attached to the catheter for approximately 24 hours to wash any blood or tissue out of the bladder.
The urine will contain blood at first but this will clear as time goes on. When there is no fresh
bleeding, usually 36 to 48 hours after the operation, the catheter will be removed. You may find that
it stings a little when you pass urine and you may have to hurry to get to the toilet, when the catheter
is first removed. This normally settles down after a couple of days and the nurses on the ward can
teach you pelvic floor exercises to help with the urgency to pass urine.
Early mobilisation is encouraged to avoid problems, such as DVT or chest infection.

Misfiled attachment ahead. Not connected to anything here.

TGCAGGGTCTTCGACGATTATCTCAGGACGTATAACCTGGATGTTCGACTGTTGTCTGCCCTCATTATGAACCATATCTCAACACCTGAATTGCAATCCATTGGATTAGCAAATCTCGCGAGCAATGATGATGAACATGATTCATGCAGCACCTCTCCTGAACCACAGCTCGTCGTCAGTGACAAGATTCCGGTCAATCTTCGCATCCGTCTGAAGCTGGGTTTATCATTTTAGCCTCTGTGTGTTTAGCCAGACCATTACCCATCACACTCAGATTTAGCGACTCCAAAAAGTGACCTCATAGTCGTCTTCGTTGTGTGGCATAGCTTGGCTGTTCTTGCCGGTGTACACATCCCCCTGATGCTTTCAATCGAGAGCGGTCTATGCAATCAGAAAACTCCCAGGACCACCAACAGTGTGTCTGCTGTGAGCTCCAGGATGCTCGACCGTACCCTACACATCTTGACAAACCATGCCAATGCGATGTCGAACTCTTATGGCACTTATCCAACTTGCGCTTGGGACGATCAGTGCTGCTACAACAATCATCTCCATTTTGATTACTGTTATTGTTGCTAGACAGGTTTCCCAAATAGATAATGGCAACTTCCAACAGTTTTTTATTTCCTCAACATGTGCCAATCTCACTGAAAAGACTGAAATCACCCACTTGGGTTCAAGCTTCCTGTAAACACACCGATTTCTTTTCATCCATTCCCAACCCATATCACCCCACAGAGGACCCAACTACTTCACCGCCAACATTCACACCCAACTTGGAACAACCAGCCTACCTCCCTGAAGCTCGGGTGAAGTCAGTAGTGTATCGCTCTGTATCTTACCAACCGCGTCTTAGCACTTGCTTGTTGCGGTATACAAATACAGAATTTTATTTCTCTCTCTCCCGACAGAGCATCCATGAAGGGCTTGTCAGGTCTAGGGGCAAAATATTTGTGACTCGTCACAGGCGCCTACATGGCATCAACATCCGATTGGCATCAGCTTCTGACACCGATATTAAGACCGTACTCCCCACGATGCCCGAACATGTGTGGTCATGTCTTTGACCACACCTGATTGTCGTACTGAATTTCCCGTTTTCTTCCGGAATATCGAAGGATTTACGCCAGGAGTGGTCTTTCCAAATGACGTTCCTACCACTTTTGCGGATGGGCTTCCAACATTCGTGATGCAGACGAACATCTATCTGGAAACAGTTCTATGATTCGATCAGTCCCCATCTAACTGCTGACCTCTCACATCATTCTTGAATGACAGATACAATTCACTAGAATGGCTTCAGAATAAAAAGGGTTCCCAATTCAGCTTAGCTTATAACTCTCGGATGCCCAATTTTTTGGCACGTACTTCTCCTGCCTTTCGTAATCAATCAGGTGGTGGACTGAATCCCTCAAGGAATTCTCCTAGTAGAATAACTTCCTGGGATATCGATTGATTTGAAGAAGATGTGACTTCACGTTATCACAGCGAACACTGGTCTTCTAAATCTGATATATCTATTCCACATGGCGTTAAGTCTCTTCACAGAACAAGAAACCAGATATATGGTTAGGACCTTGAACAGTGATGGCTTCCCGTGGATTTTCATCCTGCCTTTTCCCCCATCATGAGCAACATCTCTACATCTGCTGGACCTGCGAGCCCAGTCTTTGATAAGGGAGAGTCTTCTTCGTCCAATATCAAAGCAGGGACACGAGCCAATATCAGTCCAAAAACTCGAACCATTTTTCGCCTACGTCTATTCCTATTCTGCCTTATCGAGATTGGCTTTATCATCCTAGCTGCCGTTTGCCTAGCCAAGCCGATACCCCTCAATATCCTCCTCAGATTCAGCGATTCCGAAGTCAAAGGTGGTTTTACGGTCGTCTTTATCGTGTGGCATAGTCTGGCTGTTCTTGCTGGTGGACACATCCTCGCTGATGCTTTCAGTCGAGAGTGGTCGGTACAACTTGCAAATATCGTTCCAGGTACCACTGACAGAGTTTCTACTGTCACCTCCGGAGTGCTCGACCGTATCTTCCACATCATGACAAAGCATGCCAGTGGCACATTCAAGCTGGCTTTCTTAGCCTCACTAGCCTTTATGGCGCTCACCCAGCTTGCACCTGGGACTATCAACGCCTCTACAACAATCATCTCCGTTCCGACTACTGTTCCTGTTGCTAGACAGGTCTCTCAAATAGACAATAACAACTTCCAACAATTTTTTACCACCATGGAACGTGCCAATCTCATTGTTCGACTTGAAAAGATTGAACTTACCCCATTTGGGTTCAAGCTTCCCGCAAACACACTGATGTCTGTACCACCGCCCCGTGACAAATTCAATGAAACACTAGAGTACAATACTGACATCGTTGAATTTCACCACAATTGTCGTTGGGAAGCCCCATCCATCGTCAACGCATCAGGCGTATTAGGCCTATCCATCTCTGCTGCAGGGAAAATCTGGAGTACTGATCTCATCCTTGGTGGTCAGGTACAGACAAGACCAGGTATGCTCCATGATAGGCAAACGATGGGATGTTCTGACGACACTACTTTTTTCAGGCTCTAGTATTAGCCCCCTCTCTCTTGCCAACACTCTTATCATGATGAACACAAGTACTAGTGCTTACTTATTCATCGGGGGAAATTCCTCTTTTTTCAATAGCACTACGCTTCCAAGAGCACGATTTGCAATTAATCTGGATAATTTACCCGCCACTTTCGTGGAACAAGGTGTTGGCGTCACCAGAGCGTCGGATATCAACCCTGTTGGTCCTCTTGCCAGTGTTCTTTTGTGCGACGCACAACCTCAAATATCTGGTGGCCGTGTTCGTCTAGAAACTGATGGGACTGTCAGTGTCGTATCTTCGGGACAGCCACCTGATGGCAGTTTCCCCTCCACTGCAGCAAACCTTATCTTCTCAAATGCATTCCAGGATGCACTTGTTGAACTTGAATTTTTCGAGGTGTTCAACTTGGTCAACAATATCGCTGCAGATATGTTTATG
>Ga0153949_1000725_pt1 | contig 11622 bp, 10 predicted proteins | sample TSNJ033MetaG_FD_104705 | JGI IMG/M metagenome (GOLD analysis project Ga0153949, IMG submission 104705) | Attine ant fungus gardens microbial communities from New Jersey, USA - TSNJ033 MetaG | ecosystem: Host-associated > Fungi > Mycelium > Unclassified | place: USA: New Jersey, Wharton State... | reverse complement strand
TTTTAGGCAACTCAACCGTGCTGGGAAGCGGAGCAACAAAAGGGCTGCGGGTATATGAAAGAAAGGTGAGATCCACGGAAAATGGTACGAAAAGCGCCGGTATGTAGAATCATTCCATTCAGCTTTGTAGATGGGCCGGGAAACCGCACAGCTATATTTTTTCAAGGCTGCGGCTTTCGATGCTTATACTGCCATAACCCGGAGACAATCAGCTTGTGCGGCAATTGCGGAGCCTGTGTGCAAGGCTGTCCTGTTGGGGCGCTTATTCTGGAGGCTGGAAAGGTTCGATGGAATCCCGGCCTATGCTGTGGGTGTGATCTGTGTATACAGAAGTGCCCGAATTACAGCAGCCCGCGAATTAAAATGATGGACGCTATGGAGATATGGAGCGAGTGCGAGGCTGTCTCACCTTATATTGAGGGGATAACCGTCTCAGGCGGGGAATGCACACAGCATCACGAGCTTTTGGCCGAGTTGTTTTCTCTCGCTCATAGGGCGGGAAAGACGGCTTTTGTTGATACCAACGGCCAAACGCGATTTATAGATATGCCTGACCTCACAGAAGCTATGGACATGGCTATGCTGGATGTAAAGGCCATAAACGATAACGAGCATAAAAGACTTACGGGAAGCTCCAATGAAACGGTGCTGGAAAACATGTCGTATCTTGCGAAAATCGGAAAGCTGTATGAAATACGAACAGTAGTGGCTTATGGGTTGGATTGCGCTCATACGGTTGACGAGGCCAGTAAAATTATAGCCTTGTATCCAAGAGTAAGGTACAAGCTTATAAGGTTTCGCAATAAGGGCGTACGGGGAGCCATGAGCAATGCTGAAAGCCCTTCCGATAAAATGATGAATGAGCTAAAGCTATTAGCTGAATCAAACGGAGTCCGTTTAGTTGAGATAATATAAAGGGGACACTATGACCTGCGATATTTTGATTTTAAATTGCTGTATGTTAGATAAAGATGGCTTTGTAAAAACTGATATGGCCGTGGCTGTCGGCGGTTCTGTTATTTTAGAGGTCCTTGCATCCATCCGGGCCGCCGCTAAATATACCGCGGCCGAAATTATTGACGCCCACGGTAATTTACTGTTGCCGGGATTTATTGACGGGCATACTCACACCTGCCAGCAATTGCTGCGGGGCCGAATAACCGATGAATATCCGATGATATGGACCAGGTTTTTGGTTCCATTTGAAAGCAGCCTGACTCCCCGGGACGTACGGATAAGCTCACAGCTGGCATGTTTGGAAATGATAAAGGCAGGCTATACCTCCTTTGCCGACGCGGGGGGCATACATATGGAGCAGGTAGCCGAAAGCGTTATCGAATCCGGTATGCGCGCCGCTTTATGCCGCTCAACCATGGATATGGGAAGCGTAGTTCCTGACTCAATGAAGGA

You will be able to leave hospital when you can pass urine naturally and are able to completely
empty your bladder. If you go home with a catheter, you will be referred to the district nurses to
help you care for this at home.
It is necessary to arrange for a responsible adult to collect you from hospital and take you home.
We will send your doctor a letter with details of your progress, treatment and any follow-up required.
Any necessary follow-up outpatient appointments will be sent to your home address via a letter and
will be at your local urology department.
The ward staff can give you a sick note to cover you while you while you are in hospital and your
GP can provide one for while you are recovering.
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Day To Day Living
Even though you cannot see a wound, there is a wound inside where the prostate used to be. This
must heal, before you will feel entirely well and feel the full benefit of the operation and may take
between 4 to 6 weeks.
• Weeks one and two